Mapping Teacher Turnover and Student Homelessness in Head Start

What did a team of graduate students learn by digging into the PIR?

By Victoria Jones, Senior Manager of Data, National Head Start Association

NHSA recently worked with a group of graduate students from Heinz College at Carnegie Mellon University to create data visualization tools analyzing two critical trends in Head Start programs across the country. Using publicly-available data from the Program Information Report (PIR) and other sources, the team of students created two dashboards to take a deeper dive into data focused on at-risk populations of Head Start children and staff turnover.

There’s still much more to learn from this analysis, but check out what these bright young minds have taught us about these trends so far:

The first dashboard focuses on particularly vulnerable populations of Head Start children: those experiencing homelessness and those in foster care. Head Start is committed to supporting children and families experiencing homelessness. The Head Start Program Performance Standards include specific standards dedicated to supporting the unique challenges that children and families experiencing homelessness face in order to ensure healthy development and school readiness. However, it can be challenging for programs to reach families who are highly mobile.

The students created graphs comparing state-by-state how these populations are supported by Head Start. One so-called “heat map” shows what percentage of the Head Start children in each state are experiencing homelessness or in foster care. For example, nearly 1 in 6 children served by Head Start (16.3%) in Vermont are experiencing homelessness, compared to less than 1 in 100 in Mississippi. In Montana, nearly 1 in 10 Head Start children (9.7%) are in foster care.

Interested in your state’s specific numbers? You can go to the live dashboard here and hover over your state.

By contrast, the chart below combines PIR data with other publicly-available data sets to illustrate the extent to which Head Start is meeting the needs of these populations in their state. In some states, like Vermont and South Dakota, Head Start is serving almost 30% of the children experiencing homelessness. In Delaware, only 1% of the state’s homeless children are served by Head Start.

Check out the rest of the dashboard here.

Increased turnover demands that programs dedicate more resources to maintaining its workforce. The greater the churn, the more funds, human resources, and time must be spent on orientation, background checks, and training for new staff. The result: a major drain on resources for the program and a drag on morale for existing staff.

But the impact doesn’t end with the program and its staff. These effects combined can impact the continuity of care for Head Start children and can compromise their social and academic outcomes, a result no child deserves.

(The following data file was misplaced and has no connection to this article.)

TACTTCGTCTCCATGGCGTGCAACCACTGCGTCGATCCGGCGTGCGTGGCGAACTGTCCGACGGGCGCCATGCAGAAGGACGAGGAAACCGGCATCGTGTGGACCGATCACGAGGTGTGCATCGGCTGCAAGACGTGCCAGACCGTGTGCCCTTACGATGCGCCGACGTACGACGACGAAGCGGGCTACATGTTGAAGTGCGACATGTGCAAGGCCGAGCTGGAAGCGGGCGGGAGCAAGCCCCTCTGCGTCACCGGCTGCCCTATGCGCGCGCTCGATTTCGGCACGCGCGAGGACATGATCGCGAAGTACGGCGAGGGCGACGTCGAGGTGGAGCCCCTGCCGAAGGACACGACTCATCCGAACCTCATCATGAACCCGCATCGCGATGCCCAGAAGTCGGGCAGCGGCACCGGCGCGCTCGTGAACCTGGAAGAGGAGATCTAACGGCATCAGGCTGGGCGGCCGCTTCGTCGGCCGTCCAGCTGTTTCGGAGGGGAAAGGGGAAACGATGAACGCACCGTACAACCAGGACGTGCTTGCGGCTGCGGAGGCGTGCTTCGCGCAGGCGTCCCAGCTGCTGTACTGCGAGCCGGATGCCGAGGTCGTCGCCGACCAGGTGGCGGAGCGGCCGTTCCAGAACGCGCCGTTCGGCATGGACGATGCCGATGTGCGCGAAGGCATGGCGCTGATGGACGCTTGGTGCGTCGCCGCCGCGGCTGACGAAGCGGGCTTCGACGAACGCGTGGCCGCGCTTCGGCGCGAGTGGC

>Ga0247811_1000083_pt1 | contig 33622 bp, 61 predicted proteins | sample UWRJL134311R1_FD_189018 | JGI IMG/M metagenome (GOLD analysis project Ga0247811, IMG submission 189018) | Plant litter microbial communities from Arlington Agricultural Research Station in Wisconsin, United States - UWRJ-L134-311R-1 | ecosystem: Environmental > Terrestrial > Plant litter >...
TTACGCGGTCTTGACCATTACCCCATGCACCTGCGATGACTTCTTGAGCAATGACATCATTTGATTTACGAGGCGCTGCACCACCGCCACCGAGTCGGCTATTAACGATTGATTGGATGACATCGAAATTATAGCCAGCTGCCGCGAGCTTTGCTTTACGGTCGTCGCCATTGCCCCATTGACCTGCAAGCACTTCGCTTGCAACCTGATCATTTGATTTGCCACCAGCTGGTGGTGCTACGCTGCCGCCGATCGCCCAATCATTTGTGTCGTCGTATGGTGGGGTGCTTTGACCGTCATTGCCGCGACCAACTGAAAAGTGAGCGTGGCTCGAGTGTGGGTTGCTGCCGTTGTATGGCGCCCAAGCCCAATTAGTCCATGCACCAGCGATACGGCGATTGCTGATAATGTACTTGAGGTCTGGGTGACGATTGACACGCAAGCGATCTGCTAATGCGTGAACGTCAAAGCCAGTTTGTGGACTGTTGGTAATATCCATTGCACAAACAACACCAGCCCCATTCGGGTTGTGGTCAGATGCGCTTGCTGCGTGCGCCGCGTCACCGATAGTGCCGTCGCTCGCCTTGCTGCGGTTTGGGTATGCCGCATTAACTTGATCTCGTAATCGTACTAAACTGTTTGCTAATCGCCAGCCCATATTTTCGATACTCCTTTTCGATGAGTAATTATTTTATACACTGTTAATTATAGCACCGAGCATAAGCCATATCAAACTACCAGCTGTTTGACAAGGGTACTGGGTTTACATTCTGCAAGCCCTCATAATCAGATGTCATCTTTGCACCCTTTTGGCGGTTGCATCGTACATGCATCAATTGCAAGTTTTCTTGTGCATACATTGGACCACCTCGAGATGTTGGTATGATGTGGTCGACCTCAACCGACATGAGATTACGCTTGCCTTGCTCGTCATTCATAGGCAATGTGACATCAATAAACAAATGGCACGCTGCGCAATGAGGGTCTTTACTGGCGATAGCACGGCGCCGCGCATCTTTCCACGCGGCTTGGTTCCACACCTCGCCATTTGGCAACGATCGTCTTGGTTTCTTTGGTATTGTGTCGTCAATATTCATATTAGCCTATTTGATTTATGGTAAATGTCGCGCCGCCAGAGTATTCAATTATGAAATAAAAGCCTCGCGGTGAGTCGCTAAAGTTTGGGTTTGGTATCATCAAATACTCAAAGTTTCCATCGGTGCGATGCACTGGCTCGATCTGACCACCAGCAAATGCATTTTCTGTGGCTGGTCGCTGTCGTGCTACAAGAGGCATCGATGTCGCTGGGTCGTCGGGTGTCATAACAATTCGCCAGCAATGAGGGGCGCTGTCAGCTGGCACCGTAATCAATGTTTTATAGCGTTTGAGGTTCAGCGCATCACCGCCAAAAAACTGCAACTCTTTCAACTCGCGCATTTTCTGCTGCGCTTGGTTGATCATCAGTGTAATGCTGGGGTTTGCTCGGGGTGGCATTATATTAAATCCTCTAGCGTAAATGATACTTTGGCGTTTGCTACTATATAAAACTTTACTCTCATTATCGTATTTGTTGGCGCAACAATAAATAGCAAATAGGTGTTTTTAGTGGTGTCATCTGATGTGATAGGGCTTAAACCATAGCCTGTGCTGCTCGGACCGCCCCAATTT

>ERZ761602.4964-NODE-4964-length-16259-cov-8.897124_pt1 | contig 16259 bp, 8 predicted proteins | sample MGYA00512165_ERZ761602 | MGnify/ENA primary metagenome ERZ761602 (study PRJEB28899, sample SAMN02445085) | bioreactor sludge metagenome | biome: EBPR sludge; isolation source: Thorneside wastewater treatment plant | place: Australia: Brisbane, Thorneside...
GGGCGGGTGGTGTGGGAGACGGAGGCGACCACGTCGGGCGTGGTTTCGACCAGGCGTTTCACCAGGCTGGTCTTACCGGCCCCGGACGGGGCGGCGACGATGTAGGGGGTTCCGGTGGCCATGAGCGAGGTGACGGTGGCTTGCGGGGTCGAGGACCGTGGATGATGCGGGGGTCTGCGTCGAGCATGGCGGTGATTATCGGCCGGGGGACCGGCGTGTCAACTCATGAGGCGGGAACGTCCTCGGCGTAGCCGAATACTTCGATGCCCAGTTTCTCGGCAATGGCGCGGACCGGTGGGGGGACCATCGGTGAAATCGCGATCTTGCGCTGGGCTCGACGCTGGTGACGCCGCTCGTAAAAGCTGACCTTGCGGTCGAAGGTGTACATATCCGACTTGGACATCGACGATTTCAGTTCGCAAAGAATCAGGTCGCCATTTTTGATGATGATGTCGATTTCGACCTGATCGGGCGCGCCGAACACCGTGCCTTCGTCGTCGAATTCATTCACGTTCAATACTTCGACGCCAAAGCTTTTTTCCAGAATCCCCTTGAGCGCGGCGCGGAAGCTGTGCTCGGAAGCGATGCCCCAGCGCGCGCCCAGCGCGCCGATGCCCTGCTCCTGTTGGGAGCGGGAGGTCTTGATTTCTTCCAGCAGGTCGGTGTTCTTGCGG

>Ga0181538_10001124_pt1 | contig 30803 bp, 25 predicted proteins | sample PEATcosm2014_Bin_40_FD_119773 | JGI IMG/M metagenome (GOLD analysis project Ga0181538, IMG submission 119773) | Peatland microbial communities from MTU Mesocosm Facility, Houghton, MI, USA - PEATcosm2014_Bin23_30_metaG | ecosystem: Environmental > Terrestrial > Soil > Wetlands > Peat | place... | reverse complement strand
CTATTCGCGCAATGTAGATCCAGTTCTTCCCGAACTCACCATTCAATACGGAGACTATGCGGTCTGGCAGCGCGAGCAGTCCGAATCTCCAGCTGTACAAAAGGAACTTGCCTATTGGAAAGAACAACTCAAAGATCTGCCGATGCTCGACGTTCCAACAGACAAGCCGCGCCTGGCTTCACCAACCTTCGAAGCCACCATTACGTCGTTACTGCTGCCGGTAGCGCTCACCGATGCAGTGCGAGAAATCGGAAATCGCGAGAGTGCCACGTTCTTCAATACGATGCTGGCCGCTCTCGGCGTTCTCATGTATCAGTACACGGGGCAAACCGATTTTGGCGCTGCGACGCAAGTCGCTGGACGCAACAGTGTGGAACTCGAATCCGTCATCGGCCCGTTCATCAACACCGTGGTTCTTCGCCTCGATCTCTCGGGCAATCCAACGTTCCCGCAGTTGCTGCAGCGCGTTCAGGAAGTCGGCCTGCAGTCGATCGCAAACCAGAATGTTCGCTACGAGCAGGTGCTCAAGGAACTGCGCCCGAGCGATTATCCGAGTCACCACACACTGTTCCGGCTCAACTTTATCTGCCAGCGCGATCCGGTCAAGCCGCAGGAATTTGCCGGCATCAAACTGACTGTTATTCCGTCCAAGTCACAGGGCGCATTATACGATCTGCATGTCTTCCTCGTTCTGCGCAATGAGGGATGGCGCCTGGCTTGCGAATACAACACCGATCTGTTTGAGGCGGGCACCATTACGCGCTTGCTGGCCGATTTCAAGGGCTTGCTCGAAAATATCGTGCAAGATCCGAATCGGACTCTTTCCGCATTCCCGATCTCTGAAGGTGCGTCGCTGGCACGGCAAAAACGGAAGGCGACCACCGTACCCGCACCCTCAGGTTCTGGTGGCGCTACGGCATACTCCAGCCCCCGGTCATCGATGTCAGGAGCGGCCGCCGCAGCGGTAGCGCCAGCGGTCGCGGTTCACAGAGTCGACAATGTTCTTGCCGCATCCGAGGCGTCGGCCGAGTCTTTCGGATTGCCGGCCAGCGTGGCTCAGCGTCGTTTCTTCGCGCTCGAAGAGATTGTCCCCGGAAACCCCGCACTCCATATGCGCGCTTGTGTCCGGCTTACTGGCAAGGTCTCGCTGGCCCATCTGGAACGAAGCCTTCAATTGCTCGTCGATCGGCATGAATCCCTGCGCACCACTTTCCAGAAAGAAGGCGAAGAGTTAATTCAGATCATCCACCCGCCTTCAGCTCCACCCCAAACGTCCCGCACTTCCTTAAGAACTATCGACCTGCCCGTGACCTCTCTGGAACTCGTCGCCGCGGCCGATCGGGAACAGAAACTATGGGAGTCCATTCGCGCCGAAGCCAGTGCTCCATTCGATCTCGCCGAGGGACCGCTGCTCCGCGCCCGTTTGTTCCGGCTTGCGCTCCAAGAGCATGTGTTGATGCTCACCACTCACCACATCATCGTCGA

To identify where this challenge is most severe, the student team created a dashboard to look at patterns of teacher turnover. One critical graph they made shows the teacher turnover rate by state. We see a lot of variability in teacher turnover rates, from 7% in Vermont to 34% in Nevada.

The rate of turnover also varies by program type:

So, what now?

What do we do with all of this information? For Head Start practitioners, these dashboards can help identify important questions or potential actions, such as:

  • Enrollment: Particularly in states only reaching a small portion of the population of children experiencing homelessness or in foster care, are there opportunities for programs to expand their enrollment of children in these communities?
  • Staff Support: What is driving the differences in teacher turnover by state or by program type? What can states with high turnover learn from those with low turnover?
  • Data Accuracy: Is this data accurate? How can we improve the accuracy of this information moving forward?

Check out the teacher turnover dashboard here and the enrollment dashboard here.

What questions come up when you look at these dashboards? How might you use this information in your program? We’d love to hear in the comments below, or send an email to Victoria Jones at vjones@nhsa.org.

Victoria Jones is NHSA’s Senior Manager of Data. Victoria supports the Head Start field’s efforts to advance child and family outcomes by helping Head Start programs move towards a culture of continuous quality improvement. Her portfolio includes leading the Data Design Initiative, working on the Parent Gauge team, and contributing to other projects that directly support practitioners in the field.

NHSA is a nonprofit organization committed to the belief that every child, regardless of circumstances at birth, has the ability to succeed in life.

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